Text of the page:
RB: McFadden's 2010 rush total was the fifth-highest in Raiders history for a single season, and he became the first Raider since 1997 to post six 100-yard rushing games. He also led the NFL with nine runs of 30 yards or longer and was second on the team with 47 receptions totaling 507 yards along with three touchdowns, despite missing three games due to injury. Behind him is fourth- year man Michael Bush, who was second among Oakland players with a career-high 655 rushing yards on 158 carries while leading the team with eight rushing touchdowns. Bush had two 100-yard rushing games and added 18 receptions for 194 yards. Third-year fullback Marcel Reese was a varied threat in 2010, tying for fifth on the team with 25 receptions for 333 yards and scoring three touchdowns. He also rushed 30 times for 122 yards with one score and set a Raiders' season high with a 73-yard touchdown reception against Denver in December.
WR/TE: As usual, speed and big-play ability rule the day for the Raiders' receivers. The No. 7 pick in the 2009 draft, Darrius Heyward-Bey (26 receptions, 1 TD) gets another chance to prove his worth after compiling just 35 catches for 490 yards and two scores in his first two seasons. Fellow speedster Jacoby Ford had 25 receptions for 470 yards and two touchdowns as a rookie, averaging 18.8 yards per catch and adding 10 rushes for 155 yards and two touchdowns. Louis Murphy (41 receptions, 2 TD), entering his third NFL season, led Oakland's wideouts with 609 receiving yards in 2010 and provides another deep threat for the strong-armed Campbell. At tight end, former New York Giant Kevin Boss (35 receptions, 5 TD) signed as a free agent in August after amassing 119 catches and 18 touchdowns through his first four seasons. He'll be replacing Zach Miller, Oakland's top receiver last year who joined Cable in Seattle via free agency.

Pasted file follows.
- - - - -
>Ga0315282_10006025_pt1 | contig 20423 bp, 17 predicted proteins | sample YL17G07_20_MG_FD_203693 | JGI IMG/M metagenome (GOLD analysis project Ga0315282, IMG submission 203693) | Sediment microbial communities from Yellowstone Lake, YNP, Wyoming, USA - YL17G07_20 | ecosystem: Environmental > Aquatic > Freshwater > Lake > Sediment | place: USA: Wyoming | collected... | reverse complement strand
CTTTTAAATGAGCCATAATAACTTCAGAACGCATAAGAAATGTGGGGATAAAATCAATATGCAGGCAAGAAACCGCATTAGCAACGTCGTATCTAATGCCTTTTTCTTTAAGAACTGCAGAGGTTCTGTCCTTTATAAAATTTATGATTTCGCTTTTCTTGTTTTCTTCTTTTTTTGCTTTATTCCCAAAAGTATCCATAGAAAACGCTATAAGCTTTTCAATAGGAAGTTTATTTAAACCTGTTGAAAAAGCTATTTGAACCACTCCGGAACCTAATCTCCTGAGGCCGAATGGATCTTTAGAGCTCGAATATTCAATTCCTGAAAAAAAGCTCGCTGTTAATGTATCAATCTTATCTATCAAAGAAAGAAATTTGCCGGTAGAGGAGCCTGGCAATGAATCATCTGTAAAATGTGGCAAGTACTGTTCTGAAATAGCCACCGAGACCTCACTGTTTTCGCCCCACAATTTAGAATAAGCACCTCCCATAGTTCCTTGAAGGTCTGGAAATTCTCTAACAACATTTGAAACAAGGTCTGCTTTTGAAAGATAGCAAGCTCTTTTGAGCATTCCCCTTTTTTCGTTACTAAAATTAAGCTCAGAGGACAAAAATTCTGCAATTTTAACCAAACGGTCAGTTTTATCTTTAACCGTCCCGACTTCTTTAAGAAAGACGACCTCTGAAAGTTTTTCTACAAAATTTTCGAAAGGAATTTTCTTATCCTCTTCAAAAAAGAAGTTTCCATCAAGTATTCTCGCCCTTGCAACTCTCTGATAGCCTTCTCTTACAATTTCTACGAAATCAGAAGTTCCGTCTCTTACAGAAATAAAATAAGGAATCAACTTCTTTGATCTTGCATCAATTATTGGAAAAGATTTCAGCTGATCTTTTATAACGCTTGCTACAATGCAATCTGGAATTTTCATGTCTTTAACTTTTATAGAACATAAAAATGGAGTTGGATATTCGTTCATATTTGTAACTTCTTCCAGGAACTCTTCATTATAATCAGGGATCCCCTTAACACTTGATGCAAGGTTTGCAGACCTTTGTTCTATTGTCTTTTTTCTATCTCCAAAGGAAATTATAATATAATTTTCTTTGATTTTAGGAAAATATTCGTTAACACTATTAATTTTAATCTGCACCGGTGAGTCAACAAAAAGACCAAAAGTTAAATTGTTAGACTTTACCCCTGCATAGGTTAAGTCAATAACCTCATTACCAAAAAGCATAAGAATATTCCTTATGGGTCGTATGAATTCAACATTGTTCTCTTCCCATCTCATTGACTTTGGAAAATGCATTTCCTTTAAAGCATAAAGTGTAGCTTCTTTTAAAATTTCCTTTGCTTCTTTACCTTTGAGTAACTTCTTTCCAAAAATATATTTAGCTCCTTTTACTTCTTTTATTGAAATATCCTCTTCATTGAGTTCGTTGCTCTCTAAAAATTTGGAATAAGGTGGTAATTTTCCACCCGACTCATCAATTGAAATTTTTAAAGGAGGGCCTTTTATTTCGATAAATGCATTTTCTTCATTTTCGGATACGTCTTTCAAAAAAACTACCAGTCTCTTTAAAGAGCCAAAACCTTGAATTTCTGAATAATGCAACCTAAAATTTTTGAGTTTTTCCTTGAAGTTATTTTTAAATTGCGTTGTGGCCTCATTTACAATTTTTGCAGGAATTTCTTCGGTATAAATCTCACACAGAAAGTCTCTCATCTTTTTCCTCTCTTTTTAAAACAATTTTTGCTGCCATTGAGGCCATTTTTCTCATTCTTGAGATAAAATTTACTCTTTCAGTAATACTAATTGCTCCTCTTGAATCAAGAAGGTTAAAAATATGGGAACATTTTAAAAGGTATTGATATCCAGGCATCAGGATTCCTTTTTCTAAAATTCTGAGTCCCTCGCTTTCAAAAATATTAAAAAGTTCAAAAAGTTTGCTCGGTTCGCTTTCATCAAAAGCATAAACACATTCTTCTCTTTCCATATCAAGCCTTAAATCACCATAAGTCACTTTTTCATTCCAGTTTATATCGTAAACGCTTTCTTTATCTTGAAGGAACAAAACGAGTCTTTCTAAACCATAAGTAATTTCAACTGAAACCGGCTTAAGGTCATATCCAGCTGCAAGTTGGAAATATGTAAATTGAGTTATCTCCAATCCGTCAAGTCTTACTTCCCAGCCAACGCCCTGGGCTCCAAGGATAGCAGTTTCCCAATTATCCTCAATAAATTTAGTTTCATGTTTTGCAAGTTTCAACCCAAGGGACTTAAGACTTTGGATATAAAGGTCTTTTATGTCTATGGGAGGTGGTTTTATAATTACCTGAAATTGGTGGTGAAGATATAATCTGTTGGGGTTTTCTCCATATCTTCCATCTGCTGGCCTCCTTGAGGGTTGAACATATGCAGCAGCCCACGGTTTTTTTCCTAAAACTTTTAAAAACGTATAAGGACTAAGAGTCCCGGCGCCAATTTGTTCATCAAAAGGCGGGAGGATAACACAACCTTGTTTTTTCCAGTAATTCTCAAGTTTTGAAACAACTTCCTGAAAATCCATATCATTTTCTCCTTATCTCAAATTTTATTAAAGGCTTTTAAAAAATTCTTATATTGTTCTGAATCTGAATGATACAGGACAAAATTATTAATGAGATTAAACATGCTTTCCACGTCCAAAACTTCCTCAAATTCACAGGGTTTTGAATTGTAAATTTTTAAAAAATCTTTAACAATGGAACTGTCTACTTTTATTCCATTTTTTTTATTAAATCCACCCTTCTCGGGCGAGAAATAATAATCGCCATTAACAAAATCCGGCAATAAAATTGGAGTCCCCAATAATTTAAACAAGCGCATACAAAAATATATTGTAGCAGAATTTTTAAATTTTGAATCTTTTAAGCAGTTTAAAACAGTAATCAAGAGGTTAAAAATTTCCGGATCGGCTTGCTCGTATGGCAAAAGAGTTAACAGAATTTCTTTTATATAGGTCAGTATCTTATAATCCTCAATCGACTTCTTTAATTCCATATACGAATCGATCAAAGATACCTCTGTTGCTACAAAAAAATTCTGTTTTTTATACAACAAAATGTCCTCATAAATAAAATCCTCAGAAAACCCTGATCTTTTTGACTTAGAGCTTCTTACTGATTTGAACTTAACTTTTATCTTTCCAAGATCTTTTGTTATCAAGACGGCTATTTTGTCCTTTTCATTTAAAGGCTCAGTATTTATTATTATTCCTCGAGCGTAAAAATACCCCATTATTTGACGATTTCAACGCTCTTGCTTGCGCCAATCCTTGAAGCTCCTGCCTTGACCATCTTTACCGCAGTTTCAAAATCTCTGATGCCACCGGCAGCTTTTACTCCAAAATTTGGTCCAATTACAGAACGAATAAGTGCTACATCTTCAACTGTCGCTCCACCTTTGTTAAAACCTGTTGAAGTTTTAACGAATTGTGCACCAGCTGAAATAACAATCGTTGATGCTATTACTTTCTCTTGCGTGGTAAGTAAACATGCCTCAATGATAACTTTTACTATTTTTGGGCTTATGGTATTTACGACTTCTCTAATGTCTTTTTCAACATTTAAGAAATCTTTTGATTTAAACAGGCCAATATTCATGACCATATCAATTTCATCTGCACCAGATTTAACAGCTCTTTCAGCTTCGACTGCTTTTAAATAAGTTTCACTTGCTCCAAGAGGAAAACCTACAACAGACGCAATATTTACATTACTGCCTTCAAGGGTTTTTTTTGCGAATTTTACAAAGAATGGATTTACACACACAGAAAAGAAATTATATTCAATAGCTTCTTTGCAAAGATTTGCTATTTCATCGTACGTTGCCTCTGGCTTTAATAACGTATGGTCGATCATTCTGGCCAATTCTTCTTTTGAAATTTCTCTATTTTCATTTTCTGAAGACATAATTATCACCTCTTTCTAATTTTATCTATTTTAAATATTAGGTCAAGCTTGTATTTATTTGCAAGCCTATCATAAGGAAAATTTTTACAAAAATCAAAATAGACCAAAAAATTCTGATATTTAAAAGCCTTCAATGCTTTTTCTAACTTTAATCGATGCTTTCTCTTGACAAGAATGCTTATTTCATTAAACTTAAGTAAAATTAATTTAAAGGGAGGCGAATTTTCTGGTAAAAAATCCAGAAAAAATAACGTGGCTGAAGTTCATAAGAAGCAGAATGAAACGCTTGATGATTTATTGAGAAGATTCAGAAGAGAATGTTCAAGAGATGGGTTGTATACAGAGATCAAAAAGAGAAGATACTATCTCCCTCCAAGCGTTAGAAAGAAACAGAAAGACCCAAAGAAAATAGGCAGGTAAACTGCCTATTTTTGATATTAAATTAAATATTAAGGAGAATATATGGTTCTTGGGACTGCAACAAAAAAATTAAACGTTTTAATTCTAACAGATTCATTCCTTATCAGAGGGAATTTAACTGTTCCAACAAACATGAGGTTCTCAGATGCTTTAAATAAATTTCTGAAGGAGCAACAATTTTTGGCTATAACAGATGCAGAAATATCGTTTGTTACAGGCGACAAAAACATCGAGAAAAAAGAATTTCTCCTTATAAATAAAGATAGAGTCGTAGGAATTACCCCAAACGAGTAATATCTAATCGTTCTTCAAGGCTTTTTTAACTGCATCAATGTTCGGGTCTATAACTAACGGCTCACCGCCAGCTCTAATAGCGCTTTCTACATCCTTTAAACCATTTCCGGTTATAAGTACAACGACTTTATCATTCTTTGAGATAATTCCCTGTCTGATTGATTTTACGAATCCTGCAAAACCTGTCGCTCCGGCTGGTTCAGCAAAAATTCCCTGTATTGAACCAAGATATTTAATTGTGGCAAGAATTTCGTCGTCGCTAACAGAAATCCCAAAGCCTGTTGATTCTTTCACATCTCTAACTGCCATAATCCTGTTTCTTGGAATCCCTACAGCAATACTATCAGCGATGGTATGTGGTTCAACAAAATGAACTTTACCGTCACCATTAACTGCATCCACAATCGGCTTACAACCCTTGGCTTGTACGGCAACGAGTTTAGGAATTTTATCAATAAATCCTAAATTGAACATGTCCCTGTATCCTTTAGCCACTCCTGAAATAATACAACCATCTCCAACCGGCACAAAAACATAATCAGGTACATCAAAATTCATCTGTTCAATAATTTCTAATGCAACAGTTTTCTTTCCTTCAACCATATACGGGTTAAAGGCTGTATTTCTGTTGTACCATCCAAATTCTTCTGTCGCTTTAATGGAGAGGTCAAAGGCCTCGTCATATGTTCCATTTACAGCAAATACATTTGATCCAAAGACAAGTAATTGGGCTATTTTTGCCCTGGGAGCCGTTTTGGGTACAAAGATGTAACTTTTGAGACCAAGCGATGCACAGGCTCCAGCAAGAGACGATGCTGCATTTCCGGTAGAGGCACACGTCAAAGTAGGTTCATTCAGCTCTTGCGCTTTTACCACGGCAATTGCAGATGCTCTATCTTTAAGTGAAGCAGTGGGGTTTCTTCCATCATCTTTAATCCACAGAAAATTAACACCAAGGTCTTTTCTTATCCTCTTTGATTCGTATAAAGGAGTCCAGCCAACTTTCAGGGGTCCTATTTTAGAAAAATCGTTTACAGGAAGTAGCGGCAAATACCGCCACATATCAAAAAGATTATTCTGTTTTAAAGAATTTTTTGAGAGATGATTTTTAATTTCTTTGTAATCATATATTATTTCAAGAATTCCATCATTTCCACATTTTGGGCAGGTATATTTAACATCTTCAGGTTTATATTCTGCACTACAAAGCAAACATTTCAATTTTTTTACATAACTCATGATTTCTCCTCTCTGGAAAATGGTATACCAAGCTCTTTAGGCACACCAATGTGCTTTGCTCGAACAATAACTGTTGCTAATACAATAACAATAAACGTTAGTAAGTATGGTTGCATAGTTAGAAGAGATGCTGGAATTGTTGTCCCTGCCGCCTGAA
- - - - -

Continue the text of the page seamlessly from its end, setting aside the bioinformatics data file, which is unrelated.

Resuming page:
OL: A developing front line will be anchored by second-year behemoth Jared Veldheer, a 6-foot-8, 315-pound specimen who made 10 starts at left tackle as a rookie and generally held his own. Veteran center Samson Satele also returns, though he's being pushed for a starting job by rookie Stefen Wisniewski (6-3, 315), a second-round choice in April's draft and the nephew of former Raiders great Steve Wisniewski. The Penn State product made 38 starts in college and is versatile, having experience at guard as well. Seventh-year man Khalif Barnes has started 62 career games and opened camp as the regular right tackle, though 2011 third-round pick Joseph Barksdale (LSU) could be an option there as well. Slated to man the guard spots are Daniel Loper, who takes over for free-agent departure Robert Gallery on the left side, and 12-year vet Cooper Carlisle on the right. Second-year project Bruce Campbell will also challenge for time at both guard and tackle, while the signing of ex-Redskins tackle Stephon Heyer provides further depth.
DL: The Raiders return a full front-line quartet on defense that combined for 24 1/2 sacks as a unit last season. Back with a lucrative new contract at one tackle spot is Patriots castoff Richard Seymour, who was selected to his sixth Pro Bowl in 2010 after posting 5 1/2 sacks for 34 yards in losses and ranking third on the team with 22 quarterback pressures. Overall, he had 48 tackles, two passes defended and a fumble recovery. Seymour is joined inside by Pro Bowl alternate Tommy Kelly, who's coming off a strong season in which he made 60 tackles and had seven sacks. On the ends are second-year man Lamarr Houston (39 tackles, 5 sacks) and third-year pro Matt Shaughnessy, who had seven sacks and 56 tackles. Also in the fold is former Broncos first-round pick Jarvis Moss, who joined the Raiders midway through last season after being released by Denver.